Antisense molecules are molecules that are specifically hybridizable or specifically complementary to either RNA or plus strand DNA. Sense molecules are molecules that are specifically hybridizable or specifically complementary to the minus strand of DNA. Antigene molecules are either antisense or sense molecules complimentary to a dsDNA target. In one embodiment, an antisense molecule specifically hybridizes to a target mRNA and inhibits transcription of the target mRNA.
Arthritis: Arthritis is an inflammatory disease that affects the synovial membrances of one or more joints in the body. It is the most common type of joint disease, and it is characterized by the inflammation of the joint. The disease is usually oligoarticular (affects few joints), but may be generalized. The joints commonly involved include the hips, knees, lower lumbar and cervical vertebrae, proximal and distal interphangeal joints of the fingers, first carpometacarpal joints, and first tarsometatarsal joints of the feet.
One type of arthritis is reactive arthritis, which is an acute nonpurulent arthritis secondary to a urinary tract or gastrointestinal infection with a variety of microorganisms, including Chlamydia trachomatis, Yersinia, Salmonella, Shigella, and Campylobacter. Microbial components are found in the affected joints. The arthritis appears abruptly and tends to involve the knees and ankles, but sometimes involves the wrists, fingers, and/or toes. Untreated, the arthritis lasts for about a year, then generally abates and only rarely is accompanied by ankylosing spondylitis. Despite evidence of disease being triggered by bacterial infection, viable bacteria are rarely present in affected joints and antibiotic treatment seldom provides relief.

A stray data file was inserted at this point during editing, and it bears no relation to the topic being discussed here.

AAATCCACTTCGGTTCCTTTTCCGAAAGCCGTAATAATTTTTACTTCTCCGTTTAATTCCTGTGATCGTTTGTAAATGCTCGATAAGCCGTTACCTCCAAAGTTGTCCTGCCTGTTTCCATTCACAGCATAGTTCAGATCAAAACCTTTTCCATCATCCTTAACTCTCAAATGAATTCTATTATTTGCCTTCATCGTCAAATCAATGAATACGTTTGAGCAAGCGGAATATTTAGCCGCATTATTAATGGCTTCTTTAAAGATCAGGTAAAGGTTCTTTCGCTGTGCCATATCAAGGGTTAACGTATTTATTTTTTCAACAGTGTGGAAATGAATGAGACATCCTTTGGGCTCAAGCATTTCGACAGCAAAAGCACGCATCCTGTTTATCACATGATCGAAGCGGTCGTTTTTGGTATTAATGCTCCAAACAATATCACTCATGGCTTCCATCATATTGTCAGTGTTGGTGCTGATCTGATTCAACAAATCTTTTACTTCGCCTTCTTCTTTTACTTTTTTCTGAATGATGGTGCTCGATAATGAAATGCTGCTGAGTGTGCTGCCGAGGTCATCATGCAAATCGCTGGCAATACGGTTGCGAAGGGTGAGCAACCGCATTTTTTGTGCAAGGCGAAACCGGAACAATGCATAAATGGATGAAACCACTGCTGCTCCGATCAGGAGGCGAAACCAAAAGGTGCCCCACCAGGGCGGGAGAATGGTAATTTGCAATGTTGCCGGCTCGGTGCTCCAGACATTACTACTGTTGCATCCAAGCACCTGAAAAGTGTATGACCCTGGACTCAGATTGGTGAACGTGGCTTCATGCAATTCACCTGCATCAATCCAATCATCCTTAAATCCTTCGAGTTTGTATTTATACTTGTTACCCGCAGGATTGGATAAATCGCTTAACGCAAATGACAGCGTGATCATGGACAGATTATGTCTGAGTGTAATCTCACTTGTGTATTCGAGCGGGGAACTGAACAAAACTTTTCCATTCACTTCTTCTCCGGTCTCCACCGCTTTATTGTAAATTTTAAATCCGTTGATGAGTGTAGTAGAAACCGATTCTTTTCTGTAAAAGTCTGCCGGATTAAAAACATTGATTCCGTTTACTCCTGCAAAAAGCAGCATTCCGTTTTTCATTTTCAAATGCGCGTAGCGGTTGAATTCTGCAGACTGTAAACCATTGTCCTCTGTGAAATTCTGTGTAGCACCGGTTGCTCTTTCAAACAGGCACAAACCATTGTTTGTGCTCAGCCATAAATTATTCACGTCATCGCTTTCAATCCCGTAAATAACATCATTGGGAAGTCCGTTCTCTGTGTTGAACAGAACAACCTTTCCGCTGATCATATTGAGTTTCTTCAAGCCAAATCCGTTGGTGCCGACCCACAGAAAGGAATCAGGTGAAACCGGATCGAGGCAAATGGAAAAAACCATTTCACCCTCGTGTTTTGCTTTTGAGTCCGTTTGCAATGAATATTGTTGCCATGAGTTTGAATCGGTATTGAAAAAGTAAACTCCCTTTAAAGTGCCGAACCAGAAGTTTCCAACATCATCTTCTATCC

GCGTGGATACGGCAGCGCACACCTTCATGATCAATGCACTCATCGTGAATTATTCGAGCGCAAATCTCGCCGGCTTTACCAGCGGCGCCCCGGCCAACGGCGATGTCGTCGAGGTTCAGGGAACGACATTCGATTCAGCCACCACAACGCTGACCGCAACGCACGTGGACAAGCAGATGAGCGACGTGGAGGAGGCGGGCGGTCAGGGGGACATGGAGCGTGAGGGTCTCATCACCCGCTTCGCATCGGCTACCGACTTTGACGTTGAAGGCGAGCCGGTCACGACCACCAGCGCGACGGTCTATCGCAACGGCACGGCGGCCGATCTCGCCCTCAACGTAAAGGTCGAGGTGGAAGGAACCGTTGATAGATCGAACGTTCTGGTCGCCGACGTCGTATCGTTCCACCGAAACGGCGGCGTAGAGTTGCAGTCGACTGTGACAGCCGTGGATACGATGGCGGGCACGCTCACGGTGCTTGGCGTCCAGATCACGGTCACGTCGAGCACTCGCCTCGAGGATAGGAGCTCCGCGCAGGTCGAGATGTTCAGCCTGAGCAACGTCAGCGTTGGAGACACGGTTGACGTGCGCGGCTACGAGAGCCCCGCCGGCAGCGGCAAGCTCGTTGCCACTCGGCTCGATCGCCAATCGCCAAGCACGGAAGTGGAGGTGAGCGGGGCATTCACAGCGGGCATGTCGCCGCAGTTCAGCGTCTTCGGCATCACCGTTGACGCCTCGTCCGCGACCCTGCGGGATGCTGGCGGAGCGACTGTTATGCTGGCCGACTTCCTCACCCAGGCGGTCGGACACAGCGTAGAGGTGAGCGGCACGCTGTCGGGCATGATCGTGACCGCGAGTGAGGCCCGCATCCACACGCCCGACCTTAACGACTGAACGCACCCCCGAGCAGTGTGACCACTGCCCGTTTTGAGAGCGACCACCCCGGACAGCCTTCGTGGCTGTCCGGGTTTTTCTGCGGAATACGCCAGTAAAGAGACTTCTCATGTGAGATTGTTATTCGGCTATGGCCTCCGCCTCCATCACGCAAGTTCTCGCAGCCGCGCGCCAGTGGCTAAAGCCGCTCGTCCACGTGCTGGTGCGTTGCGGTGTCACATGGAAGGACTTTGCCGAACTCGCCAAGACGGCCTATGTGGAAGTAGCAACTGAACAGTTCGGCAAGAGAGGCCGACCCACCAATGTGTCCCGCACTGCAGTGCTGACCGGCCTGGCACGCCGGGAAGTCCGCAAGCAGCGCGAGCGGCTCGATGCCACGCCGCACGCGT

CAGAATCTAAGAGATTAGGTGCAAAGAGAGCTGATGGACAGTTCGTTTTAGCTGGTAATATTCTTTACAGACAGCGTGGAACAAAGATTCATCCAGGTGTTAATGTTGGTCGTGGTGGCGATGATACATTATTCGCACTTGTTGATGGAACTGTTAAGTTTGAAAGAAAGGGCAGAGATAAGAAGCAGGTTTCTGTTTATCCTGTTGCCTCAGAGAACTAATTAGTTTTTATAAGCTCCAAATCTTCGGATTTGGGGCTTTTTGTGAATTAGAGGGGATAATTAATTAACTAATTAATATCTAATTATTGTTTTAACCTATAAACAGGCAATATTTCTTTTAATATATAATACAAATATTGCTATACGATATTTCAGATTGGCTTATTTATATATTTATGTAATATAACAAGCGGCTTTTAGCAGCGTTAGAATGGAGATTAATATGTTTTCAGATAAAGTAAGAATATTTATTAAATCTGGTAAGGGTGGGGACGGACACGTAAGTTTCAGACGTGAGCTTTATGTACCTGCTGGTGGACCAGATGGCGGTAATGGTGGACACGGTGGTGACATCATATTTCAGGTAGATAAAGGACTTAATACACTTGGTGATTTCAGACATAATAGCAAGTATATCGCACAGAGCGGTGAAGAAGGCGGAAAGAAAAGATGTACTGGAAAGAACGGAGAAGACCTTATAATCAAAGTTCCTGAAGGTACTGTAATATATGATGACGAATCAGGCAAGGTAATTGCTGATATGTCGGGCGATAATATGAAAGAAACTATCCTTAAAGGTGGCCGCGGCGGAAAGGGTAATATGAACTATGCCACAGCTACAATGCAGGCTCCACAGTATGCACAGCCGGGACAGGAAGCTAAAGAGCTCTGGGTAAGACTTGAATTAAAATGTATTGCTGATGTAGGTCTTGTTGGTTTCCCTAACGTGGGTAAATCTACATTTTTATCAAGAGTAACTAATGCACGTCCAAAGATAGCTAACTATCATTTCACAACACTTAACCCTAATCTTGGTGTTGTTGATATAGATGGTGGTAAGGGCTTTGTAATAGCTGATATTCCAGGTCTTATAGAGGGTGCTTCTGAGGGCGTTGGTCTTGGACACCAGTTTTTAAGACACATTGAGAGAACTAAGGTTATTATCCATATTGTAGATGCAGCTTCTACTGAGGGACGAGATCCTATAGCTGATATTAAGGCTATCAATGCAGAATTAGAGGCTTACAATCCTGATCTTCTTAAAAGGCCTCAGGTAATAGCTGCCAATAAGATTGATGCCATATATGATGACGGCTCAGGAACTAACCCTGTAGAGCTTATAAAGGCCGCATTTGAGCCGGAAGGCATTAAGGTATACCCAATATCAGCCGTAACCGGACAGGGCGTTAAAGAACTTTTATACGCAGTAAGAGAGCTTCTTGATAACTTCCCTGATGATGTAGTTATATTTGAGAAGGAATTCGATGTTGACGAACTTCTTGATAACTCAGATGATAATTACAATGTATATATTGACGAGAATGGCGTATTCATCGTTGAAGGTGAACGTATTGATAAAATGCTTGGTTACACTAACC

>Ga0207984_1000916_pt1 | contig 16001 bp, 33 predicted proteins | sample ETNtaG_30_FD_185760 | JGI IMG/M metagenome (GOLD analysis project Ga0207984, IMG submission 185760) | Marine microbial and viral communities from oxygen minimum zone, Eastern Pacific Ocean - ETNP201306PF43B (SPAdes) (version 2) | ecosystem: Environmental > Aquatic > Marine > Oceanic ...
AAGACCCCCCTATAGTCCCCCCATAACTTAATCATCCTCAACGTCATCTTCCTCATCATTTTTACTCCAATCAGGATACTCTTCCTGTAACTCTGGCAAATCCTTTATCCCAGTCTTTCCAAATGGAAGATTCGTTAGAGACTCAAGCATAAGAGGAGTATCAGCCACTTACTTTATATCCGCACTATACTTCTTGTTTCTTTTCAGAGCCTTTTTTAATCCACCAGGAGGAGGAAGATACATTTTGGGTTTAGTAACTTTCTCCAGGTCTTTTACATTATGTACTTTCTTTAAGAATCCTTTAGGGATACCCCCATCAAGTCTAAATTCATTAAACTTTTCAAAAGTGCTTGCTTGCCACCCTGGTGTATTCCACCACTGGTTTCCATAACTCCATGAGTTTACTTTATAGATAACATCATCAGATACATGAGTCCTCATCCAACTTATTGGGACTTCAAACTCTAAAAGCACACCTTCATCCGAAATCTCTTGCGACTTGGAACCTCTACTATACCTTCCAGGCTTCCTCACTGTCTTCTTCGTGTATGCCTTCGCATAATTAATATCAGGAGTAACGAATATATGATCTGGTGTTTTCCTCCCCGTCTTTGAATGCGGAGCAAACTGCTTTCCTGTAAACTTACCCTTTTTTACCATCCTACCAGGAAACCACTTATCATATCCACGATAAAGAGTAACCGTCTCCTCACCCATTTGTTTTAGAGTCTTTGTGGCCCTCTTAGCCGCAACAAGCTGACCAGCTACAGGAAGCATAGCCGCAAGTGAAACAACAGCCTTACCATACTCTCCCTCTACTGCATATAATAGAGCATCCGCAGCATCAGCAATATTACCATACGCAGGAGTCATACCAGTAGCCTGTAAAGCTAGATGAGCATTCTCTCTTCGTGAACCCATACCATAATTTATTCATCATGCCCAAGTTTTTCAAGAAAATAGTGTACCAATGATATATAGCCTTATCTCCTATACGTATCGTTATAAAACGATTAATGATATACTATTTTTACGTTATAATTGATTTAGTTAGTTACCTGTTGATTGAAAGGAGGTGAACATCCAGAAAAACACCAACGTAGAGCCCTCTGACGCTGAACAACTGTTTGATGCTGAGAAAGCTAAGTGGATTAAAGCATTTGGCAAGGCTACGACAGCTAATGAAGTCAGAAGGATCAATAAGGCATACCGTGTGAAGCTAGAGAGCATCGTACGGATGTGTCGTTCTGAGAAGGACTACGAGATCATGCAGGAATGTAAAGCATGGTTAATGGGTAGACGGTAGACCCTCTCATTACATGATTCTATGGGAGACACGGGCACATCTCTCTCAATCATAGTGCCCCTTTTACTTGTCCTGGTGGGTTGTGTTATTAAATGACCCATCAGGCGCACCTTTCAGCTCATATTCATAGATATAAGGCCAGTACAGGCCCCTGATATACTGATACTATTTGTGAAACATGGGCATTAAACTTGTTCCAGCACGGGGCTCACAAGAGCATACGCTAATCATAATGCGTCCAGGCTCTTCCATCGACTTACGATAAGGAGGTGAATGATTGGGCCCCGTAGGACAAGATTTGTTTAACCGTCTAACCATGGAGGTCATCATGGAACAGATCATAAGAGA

Another type of arthritis is rheumatoid arthritis. Rheumatoid arthritis is a chronic, systemic, inflammatory disease that affects the synovial membranes of multiple joints in the body. Because the disease is systemic, there are many extra-articular features of the disease as well. For example, neuropathy, scleritis, lymphadenopathy, pericarditis, splenomegaly, arteritis, and rheumatoid nodules are frequent components of the disease. In most cases of rheumatoid arthritis, the subject has remissions and exacerbations of the symptoms. Rheumatoid arthritis considered an autoimmune disease that is acquired and in which genetic factors appear to play a role.
Inhibition of angiogenic factors, for example, inhibition of PAMP, can be used to treat arthritis.
Basic Fibroblast Growth Factor (bFGF): A potent mitogen that is widely distributed in many tissue types. Basic FGF is a growth factor, and binds to extracellular matrix components, particularly heparin, from which it is released following injury. Basic FGF is a potent angiogenic factor; the factor first described as “angiogenic growth factor” was later determined to be bFGF.